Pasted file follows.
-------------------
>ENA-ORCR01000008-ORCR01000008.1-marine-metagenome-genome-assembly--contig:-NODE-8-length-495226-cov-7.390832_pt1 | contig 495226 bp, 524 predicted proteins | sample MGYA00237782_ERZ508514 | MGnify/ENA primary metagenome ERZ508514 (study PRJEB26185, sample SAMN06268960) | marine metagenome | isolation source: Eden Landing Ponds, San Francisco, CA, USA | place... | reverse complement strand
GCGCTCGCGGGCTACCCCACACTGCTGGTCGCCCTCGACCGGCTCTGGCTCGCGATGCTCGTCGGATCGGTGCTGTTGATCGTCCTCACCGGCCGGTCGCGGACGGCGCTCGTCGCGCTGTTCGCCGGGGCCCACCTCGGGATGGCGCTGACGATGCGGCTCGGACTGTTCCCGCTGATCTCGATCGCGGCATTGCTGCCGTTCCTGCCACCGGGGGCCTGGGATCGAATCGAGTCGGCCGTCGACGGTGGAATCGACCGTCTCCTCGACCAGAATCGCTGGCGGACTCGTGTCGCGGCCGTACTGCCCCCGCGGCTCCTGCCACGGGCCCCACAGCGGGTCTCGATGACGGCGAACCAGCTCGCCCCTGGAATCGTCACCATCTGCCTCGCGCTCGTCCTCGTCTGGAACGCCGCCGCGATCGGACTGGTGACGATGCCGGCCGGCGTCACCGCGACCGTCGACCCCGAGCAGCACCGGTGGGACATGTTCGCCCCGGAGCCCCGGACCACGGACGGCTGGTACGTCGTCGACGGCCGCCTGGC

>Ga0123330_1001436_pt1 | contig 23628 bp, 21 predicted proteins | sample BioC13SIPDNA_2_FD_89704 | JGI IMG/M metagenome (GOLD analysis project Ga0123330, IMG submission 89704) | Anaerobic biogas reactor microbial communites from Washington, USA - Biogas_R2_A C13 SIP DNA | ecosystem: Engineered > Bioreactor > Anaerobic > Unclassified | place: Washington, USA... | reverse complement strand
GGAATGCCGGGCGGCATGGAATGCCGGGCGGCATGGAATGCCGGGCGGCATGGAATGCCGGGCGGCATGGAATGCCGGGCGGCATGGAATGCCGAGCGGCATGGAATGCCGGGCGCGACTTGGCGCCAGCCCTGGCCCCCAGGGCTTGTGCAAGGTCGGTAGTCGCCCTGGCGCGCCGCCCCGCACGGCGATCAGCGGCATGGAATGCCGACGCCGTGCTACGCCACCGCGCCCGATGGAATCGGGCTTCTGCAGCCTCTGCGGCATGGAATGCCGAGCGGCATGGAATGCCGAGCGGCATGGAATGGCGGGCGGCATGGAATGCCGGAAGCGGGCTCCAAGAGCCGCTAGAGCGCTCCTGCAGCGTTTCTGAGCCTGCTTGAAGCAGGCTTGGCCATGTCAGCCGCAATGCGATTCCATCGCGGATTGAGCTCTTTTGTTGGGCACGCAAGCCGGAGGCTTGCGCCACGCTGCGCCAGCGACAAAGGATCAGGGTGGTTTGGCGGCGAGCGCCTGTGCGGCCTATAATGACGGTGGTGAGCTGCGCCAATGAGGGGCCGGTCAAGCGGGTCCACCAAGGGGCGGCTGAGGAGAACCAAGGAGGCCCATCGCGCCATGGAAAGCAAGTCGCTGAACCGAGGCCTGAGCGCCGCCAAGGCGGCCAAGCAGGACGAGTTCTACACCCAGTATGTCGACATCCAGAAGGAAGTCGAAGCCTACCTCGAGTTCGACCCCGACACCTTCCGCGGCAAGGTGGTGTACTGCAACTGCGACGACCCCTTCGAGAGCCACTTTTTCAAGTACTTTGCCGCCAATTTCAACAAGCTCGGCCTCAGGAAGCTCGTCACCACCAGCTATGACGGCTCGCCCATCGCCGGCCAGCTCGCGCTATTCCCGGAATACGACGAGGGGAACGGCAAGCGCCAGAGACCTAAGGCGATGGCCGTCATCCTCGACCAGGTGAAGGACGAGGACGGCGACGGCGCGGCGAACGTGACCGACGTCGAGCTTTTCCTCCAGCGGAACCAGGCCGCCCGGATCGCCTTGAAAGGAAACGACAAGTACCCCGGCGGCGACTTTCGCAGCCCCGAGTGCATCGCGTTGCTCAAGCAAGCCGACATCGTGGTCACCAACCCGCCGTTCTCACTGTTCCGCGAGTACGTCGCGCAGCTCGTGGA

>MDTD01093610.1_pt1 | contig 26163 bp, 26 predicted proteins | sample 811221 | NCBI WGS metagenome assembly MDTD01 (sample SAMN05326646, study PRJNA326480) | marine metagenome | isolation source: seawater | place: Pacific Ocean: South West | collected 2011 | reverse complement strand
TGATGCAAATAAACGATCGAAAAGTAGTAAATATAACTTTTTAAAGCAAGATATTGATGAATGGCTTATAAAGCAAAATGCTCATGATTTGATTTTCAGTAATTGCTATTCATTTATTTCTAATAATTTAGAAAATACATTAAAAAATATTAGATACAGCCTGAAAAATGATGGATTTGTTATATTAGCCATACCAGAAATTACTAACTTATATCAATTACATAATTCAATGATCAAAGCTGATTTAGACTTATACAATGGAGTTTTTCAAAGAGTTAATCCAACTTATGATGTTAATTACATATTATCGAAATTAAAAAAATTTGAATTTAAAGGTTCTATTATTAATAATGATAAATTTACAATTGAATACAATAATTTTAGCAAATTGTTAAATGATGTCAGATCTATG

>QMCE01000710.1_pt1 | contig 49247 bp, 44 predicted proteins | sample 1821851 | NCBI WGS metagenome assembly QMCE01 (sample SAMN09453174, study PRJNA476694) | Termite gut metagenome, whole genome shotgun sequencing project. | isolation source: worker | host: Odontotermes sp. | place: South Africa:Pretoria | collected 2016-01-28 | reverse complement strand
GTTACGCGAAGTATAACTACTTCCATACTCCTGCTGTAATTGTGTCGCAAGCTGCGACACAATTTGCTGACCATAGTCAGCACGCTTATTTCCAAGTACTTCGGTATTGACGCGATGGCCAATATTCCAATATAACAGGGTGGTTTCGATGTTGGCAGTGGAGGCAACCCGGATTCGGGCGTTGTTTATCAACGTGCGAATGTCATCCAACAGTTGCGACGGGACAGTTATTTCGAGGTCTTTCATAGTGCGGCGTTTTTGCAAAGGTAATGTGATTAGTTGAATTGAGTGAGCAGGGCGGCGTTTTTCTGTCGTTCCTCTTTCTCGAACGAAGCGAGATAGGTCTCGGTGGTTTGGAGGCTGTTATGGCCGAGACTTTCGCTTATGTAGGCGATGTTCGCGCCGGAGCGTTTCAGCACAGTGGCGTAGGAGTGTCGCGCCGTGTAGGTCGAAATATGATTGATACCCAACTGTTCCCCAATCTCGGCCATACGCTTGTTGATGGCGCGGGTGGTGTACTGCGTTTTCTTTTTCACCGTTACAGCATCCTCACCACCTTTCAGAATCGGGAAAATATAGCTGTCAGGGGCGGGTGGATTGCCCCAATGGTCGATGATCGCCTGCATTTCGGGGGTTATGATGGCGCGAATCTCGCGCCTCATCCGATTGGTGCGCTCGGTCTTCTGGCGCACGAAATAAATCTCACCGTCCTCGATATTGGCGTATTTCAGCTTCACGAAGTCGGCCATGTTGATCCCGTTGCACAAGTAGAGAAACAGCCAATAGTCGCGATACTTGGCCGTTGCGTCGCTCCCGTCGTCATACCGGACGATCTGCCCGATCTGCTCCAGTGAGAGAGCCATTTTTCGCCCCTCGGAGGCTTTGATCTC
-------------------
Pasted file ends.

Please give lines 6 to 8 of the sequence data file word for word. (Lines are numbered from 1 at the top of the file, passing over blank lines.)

TGATGCAAATAAACGATCGAAAAGTAGTAAATATAACTTTTTAAAGCAAGATATTGATGAATGGCTTATAAAGCAAAATGCTCATGATTTGATTTTCAGTAATTGCTATTCATTTATTTCTAATAATTTAGAAAATACATTAAAAAATATTAGATACAGCCTGAAAAATGATGGATTTGTTATATTAGCCATACCAGAAATTACTAACTTATATCAATTACATAATTCAATGATCAAAGCTGATTTAGACTTATACAATGGAGTTTTTCAAAGAGTTAATCCAACTTATGATGTTAATTACATATTATCGAAATTAAAAAAATTTGAATTTAAAGGTTCTATTATTAATAATGATAAATTTACAATTGAATACAATAATTTTAGCAAATTGTTAAATGATGTCAGATCTATG

>QMCE01000710.1_pt1 | contig 49247 bp, 44 predicted proteins | sample 1821851 | NCBI WGS metagenome assembly QMCE01 (sample SAMN09453174, study PRJNA476694) | Termite gut metagenome, whole genome shotgun sequencing project. | isolation source: worker | host: Odontotermes sp. | place: South Africa:Pretoria | collected 2016-01-28 | reverse complement strand
GTTACGCGAAGTATAACTACTTCCATACTCCTGCTGTAATTGTGTCGCAAGCTGCGACACAATTTGCTGACCATAGTCAGCACGCTTATTTCCAAGTACTTCGGTATTGACGCGATGGCCAATATTCCAATATAACAGGGTGGTTTCGATGTTGGCAGTGGAGGCAACCCGGATTCGGGCGTTGTTTATCAACGTGCGAATGTCATCCAACAGTTGCGACGGGACAGTTATTTCGAGGTCTTTCATAGTGCGGCGTTTTTGCAAAGGTAATGTGATTAGTTGAATTGAGTGAGCAGGGCGGCGTTTTTCTGTCGTTCCTCTTTCTCGAACGAAGCGAGATAGGTCTCGGTGGTTTGGAGGCTGTTATGGCCGAGACTTTCGCTTATGTAGGCGATGTTCGCGCCGGAGCGTTTCAGCACAGTGGCGTAGGAGTGTCGCGCCGTGTAGGTCGAAATATGATTGATACCCAACTGTTCCCCAATCTCGGCCATACGCTTGTTGATGGCGCGGGTGGTGTACTGCGTTTTCTTTTTCACCGTTACAGCATCCTCACCACCTTTCAGAATCGGGAAAATATAGCTGTCAGGGGCGGGTGGATTGCCCCAATGGTCGATGATCGCCTGCATTTCGGGGGTTATGATGGCGCGAATCTCGCGCCTCATCCGATTGGTGCGCTCGGTCTTCTGGCGCACGAAATAAATCTCACCGTCCTCGATATTGGCGTATTTCAGCTTCACGAAGTCGGCCATGTTGATCCCGTTGCACAAGTAGAGAAACAGCCAATAGTCGCGATACTTGGCCGTTGCGTCGCTCCCGTCGTCATACCGGACGATCTGCCCGATCTGCTCCAGTGAGAGAGCCATTTTTCGCCCCTCGGAGGCTTTGATCTC